Okay, all my computer+music friends this is kind of cool.
In addition to other formats (like high-bias cassette tape – lol) the Seattle based group netcat has released their latest album as a loadable kernel module. Yeah.
Compile and load the module which creates /dev/netcat which can be piped it to an audio app. Track info displayed in dmesg.
The midishark repo is pretty cool too:
“Transforms wireshark network output into MIDI output. Allows for custom parsers and transformers.”
I had no difficulty compiling on a box with 12G, but it did crap out on a 4GB system – as mentioned on the git page it does seem to need a lot of memory to compile.
Interestingly, Greg Kroah-Hartman contributed several pull requests to help clean up for adhearence to kernel module coding standards. Whoa – that’s pretty awesome:
“The second component is a generative Markov model of phoneme sequences derived from Wikipedia and a collection of scientific papers*. We use the model to generate novel, incoherent speech sounds. The third component is a sentiment-aware model of statements of preference derived from peoples’ actual statements of preference on the internet*. We use the model to generate positive/negative sentiment couplets, recited in synthesized speech.”
TC Electronic recently released the Ditto X2 guitar looping pedal. Building on the success of the previous version, the X2 allows you to import backing tracks and export / import your own loops. However, getting this feature to actually work is another matter. There are a few show stopping pitfalls to be aware of which I’ll try to clarify here in the hopes other users might benefit.
First, some good news: Linux support. Though not officially supported the import / export functions work fine under Linux. When connected via USB the pedal is recognized as a USB storage device. Simply open it using your file manager and drag and drop into the Track folder. I have found no Linux specific issues with it. The issue below affect all operating systems I have tested: Windows, OS X and Linux.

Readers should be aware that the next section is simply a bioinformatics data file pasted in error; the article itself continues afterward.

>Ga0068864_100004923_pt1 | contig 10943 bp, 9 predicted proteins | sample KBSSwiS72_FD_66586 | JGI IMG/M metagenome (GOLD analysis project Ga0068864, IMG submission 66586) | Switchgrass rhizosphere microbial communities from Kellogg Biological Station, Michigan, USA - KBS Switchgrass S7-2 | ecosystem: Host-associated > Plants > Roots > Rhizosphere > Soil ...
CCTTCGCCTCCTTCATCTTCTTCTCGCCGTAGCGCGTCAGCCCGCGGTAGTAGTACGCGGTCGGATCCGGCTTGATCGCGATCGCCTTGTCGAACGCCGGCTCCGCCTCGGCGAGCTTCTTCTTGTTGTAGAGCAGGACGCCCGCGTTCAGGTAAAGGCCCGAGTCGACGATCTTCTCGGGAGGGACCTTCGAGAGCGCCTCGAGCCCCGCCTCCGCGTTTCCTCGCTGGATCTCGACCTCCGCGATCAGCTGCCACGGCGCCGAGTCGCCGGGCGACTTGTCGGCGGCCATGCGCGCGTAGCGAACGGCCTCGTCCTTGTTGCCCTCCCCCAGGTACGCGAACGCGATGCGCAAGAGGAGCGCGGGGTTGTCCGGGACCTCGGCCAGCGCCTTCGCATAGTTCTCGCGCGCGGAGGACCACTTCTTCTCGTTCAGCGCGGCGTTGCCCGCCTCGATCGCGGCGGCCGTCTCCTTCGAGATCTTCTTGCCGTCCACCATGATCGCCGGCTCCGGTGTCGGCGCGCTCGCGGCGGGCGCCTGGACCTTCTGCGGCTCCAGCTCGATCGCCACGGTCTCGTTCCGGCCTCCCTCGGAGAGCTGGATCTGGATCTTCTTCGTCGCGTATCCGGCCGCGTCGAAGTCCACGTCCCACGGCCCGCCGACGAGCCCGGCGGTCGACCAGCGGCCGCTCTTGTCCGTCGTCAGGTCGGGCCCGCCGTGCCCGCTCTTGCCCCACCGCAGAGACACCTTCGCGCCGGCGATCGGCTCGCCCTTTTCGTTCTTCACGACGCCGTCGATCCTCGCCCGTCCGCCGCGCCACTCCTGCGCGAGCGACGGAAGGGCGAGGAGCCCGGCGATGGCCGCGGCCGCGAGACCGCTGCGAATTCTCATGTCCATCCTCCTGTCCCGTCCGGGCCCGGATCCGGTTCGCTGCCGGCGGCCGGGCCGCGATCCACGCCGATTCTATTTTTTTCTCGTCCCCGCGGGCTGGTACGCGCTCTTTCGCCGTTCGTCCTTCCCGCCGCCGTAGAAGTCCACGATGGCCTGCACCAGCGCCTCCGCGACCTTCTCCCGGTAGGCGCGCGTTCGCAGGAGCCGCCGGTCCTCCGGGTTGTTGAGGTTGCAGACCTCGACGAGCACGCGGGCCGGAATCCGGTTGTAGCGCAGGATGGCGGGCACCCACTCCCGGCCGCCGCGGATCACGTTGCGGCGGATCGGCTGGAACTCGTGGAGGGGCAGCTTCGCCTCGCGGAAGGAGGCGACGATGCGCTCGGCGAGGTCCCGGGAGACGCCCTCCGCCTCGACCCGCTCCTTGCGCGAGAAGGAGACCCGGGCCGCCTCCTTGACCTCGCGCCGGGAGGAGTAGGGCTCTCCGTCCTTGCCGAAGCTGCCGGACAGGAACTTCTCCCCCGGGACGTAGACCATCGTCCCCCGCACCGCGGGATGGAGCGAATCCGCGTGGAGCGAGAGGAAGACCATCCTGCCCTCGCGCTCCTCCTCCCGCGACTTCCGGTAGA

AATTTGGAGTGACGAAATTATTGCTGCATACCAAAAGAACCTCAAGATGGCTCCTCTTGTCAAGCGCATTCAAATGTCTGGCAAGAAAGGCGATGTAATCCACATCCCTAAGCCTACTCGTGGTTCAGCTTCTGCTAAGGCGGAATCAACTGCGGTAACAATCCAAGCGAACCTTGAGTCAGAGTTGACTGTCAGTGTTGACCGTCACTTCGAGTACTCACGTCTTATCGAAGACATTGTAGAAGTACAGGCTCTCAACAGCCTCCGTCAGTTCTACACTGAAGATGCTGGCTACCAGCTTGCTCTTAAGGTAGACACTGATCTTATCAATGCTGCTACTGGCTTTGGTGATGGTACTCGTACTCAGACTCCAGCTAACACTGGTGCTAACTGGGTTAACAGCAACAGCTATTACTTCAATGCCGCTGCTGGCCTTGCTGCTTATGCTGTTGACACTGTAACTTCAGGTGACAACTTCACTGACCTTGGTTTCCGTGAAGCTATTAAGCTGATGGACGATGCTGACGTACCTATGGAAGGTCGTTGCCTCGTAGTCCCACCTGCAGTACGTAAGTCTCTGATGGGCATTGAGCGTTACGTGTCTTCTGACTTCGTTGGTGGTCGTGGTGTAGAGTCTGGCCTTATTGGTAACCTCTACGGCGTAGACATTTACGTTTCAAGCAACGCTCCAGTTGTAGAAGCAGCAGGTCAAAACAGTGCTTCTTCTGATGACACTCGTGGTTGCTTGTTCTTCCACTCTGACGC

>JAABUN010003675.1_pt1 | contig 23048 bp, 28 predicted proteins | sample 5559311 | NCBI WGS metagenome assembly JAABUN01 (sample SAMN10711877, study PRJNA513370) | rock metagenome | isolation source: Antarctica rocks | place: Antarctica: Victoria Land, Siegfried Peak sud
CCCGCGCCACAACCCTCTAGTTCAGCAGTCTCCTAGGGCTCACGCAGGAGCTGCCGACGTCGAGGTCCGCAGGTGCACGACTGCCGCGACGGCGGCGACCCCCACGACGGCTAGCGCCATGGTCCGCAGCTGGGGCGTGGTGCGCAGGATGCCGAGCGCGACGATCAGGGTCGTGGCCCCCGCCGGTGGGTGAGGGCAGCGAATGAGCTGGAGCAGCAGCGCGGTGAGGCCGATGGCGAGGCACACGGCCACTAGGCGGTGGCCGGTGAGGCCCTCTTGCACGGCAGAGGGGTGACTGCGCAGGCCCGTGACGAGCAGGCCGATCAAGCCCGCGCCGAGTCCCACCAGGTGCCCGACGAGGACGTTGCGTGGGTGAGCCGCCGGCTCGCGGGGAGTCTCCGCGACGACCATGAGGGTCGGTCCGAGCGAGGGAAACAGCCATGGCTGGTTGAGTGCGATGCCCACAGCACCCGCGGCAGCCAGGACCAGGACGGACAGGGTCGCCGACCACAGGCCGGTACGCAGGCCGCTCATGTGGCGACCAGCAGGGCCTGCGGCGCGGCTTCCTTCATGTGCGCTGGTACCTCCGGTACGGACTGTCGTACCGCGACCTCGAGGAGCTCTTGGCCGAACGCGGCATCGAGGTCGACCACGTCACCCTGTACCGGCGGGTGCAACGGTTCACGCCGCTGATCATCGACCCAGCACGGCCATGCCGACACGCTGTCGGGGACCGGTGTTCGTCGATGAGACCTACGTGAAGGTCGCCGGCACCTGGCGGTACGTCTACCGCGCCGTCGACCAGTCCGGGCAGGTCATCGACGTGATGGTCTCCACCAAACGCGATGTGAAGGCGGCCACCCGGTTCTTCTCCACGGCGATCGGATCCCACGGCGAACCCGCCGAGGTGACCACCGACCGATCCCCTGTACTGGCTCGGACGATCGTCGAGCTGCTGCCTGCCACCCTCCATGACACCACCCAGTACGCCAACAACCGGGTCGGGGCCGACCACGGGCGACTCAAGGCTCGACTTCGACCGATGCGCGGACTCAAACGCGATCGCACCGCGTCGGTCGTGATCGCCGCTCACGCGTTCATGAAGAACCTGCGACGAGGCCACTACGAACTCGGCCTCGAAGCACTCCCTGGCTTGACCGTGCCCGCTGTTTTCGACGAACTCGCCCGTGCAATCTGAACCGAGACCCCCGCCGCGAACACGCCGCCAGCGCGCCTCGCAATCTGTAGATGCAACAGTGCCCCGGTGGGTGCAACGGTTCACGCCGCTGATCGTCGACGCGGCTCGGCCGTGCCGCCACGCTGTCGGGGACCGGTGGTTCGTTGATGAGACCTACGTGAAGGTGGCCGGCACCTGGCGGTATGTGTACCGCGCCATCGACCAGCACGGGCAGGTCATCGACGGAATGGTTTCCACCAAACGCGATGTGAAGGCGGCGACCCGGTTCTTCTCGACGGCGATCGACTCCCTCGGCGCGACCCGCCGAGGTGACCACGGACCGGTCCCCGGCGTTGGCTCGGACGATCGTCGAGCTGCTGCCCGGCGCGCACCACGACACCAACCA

The following summarizes the issues I have experienced:
|Own Ditto Exported Loops||Re-importing TRACK.WAV fails – despite being 44.1K||Convert tracks|
|StarJam Downloads||Importing fails as some are in 48K format.||Convert tracks|
|JamTrack Central Fee Tracks||Provided mp3′s import fine||N/A|
Details for each issue and solution are below.
Exporting / Re-importing Own Tracks
I encountered this rather show stopping issue: I could export my own loop and it would appear in the Track folder when connected via USB. I could copy off the exported TRACK.WAV and TRACK.AIF file just fine. However, I could not get any .wav loop I created to import, though .mp3 files would import and convert fine. It was so weird:
Ever notice boot messages like:
perf_event_intel: PEBS disabled due to CPU errata, please upgrade microcode
Linux supports applying CPU microcode updates at runtime.
Should you do so? Have microcode updates already been applied? How do you apply them?
Intel does not issue release notes with microcode, thus they are a black box. Despite not knowing precisely what fixes they contain, it seems to me applying the manufacturers intended update is likely to do more good than harm. Fortunately this is quite easy to do, especially with a 3.4 or newer kernel.
Granted, a microcode update is not going to magically grow new circuitry and upgrade your i7 to support AVX, but I’ve been interested in how all this worked for a while and so decided to dive in.